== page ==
In our recent two-part series on the student entrepreneurs of the University of Michigan at the TechArb accelerator and Innovation in Action program, we profiled a young entrepreneur named Scarlett Ong Rui Chern and her venture called Peerstachio. One of the things that struck me as I interviewed Chern was the sheer number of grants she had managed to wrangle to keep her venture afloat, and the amount of support she had received from TechTown and the University of Michigan programs and departments dedicated to supporting student entrepreneurs. “There are so many resources at U of M,” Chern tells me, “we really have the upper hand.”
Peerstachio connects students in a peer-to-peer social network that helps them reach out for help they might need during their academic career. Chern has been a part of the consulting club at U of M, and won the Campus of the Future competition, which was the first thing that she says pushed her forward with this venture. I sat down with Chern to ask her about her experience connecting with Ann Arbor tech beyond the virtual walls of the abbey of the University of Michigan. As a graduate myself, I well know the dynamics of support within the ecosystem, even as a lowly English grad, but have to agree with people looking from the outside in that the University of Michigan can be a bit of a cold hard monolith for anyone looking to connect from the outside.
Chern says that she got a lot of support from within first, from Innovate Blue, the entrepreneurship promotion program that connects students within the university environment to the entrepreneurship minor. “We got a lot of marketing help,” Chern tells me, “and attended events to help young entrepreneurs to realize ‘hey, you can do this.’ It helped me learn how to put my name out there.” Chern received her first grant from the Zell Lurie Institute for entrepreneurial studies. Then, it started to take off. “A friend of mine found TechTown in Detroit,” Chern says, “and they have lots of relationships with Ann Arbor tech including Ann Arbor Spark. These relationships were the most important mentorship, because they gave us a structured way to think about customer discovery.”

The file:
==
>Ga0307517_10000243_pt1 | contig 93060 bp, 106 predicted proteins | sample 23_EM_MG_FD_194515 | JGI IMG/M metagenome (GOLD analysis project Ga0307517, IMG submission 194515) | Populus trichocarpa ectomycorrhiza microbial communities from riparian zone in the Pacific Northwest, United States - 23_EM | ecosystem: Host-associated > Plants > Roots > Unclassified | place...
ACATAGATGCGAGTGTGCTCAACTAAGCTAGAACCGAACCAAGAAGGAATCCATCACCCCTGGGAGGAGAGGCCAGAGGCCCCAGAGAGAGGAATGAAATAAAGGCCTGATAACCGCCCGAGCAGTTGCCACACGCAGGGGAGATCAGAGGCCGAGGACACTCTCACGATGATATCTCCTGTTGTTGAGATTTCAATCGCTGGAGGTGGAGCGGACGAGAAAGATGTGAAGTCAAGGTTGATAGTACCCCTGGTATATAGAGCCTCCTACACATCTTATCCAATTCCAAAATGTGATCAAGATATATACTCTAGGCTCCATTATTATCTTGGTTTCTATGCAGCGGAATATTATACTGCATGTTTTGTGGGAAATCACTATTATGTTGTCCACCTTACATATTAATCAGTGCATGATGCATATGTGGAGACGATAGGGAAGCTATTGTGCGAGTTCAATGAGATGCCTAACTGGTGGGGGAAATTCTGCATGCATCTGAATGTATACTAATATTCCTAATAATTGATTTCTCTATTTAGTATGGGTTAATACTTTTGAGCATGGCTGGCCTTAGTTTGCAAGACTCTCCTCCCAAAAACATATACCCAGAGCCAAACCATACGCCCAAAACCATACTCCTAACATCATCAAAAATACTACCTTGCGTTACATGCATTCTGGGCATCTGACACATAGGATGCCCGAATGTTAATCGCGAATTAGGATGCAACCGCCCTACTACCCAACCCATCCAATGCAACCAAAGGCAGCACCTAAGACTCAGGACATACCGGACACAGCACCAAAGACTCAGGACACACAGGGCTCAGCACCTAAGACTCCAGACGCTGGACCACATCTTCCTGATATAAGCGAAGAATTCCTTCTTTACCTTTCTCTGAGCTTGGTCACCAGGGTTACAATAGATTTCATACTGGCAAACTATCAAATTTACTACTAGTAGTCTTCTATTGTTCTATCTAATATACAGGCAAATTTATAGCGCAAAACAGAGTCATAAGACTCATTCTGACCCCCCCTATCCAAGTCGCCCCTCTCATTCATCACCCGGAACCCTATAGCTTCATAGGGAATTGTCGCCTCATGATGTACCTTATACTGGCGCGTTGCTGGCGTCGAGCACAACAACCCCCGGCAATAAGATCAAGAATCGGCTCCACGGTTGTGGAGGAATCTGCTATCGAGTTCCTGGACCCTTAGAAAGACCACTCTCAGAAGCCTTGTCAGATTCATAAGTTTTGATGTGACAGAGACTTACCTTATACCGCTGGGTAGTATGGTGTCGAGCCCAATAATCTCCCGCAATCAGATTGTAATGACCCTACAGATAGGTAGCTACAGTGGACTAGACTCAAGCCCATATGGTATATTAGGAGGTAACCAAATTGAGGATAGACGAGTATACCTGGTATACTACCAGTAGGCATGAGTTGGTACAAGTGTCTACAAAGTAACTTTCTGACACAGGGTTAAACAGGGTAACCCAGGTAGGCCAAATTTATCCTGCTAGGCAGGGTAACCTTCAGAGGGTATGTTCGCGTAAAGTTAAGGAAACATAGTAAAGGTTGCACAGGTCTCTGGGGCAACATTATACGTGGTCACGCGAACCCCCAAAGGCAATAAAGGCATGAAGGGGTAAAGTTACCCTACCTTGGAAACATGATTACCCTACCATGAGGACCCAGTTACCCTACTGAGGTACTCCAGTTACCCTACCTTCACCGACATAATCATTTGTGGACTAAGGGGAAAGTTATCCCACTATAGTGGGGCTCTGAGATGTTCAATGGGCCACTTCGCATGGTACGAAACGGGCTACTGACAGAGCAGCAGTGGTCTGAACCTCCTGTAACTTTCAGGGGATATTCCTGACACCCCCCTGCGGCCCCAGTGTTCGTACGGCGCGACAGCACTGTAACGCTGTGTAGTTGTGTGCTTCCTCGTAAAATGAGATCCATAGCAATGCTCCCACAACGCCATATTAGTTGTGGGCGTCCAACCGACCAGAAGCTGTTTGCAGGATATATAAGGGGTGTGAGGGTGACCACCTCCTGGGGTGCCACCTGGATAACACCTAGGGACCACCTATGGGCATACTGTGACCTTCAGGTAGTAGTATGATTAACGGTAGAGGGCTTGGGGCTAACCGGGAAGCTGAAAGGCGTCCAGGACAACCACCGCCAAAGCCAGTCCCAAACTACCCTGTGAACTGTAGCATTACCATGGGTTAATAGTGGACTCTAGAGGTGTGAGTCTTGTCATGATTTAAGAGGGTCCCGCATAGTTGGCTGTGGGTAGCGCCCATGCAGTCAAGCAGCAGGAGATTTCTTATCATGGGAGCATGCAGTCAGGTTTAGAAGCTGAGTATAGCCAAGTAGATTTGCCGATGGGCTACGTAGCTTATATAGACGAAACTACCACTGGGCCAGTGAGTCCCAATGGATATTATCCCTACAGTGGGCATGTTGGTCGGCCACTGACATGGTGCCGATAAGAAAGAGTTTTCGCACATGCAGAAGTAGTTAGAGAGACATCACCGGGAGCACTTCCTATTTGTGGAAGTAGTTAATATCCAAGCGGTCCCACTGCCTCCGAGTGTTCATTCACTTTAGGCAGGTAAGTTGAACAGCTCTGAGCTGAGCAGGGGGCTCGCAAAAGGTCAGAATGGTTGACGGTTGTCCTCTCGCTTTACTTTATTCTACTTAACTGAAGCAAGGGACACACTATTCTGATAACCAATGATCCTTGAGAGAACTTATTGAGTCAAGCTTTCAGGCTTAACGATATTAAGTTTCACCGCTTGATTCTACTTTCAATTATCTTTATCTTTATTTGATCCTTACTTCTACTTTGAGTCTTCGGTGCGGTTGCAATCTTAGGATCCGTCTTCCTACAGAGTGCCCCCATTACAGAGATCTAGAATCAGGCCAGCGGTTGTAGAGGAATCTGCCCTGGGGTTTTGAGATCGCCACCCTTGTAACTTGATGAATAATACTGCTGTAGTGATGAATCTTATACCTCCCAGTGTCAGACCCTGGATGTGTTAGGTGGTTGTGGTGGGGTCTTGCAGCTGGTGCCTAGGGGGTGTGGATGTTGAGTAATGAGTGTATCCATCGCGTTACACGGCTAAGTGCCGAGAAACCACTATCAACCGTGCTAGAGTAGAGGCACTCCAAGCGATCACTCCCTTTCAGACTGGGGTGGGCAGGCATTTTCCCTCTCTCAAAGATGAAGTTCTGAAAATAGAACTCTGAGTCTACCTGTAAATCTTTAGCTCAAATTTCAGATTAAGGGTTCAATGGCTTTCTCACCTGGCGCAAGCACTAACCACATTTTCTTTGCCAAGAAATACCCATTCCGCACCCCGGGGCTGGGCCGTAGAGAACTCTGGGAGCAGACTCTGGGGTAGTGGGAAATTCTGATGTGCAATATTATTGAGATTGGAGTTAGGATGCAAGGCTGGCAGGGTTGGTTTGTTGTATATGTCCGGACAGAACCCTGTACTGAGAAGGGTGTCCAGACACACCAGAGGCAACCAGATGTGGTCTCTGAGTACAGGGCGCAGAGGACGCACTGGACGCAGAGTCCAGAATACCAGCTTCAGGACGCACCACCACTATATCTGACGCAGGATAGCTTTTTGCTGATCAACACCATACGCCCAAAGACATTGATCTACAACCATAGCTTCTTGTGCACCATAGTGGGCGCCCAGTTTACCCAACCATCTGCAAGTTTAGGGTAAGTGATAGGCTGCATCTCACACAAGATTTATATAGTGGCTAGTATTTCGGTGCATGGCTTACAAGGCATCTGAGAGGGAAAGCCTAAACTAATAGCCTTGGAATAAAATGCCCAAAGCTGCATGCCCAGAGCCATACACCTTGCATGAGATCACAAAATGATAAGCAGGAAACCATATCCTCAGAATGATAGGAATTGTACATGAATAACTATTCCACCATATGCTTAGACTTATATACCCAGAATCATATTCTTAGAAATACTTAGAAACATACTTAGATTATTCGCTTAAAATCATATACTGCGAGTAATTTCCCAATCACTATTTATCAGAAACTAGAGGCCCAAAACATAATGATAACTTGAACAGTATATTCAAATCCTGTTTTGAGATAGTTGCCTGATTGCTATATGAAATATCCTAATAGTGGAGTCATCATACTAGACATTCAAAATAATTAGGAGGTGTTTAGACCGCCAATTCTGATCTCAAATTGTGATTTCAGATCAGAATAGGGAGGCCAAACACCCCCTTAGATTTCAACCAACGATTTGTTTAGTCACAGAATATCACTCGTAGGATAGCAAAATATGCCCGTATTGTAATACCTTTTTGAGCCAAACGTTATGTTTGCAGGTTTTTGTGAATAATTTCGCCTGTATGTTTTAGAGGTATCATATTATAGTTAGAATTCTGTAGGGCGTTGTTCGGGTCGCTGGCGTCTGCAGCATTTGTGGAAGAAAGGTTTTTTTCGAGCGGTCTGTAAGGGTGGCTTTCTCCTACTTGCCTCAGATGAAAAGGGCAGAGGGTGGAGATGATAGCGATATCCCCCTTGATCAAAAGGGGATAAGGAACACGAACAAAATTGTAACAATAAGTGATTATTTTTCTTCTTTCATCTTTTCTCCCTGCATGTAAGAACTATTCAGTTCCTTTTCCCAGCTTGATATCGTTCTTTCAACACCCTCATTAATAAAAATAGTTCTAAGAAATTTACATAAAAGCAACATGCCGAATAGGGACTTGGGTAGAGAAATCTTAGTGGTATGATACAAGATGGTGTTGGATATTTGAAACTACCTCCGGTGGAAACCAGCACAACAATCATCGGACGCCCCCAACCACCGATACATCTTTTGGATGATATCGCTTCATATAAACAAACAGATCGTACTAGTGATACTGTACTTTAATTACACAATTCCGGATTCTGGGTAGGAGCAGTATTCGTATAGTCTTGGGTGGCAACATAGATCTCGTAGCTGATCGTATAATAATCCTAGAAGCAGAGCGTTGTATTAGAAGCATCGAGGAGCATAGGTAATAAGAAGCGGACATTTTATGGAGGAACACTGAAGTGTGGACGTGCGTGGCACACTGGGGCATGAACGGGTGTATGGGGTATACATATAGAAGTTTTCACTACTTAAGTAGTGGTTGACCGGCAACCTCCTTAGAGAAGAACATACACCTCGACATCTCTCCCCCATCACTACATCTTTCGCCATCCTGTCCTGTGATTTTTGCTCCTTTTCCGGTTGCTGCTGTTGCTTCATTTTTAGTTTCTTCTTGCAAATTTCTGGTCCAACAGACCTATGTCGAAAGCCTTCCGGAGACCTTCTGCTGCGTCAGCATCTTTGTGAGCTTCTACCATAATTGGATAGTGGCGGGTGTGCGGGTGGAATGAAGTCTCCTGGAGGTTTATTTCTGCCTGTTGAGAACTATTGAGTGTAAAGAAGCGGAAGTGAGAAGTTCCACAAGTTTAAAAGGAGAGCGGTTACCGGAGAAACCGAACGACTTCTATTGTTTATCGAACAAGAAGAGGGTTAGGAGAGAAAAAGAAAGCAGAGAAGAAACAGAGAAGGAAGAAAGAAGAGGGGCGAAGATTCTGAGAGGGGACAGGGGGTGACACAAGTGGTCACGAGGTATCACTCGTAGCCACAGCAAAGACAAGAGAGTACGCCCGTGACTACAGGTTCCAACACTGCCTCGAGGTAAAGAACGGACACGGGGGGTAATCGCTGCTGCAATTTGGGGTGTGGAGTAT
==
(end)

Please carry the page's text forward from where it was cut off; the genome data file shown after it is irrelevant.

Chern says she is now connecting with three different mentoring programs on campus to test their minimal viable product, and that she has lots of support. The key to keeping on looking for those connections is this, she tells me: “Sometimes the people you don’t expect to support you give you the most support,” she says, “and vice versa. We’ve had a few hiccups that didn’t work out. But for the most part,” she nods and smiles, “we’ve been very supported.”
Peerstachio was just accepted into the Optimize incubator program, and Chern says she’s learning a lot about fleshing out her knowledge of analytics for her business model. She is currently working toward connecting with the provost’s office to propose integrating her platform into the school’s website for student use.
“If you could connect with anyone outside the University of Michigan ecosystem to network for Peerstachio, who would it be?” I asked Chern. She thought about it, but didn’t really miss a beat. “Danny Ellis of SkySpecs talked in our class about growing from a startup to an international company,” she said. “I would love the chance to talk with him further, or with anyone on those topics.” If you would like to connect with Scarlett Ong Rui Chern or the platform Peerstachio is creating, you can email her, or visit Peerstachio’s website.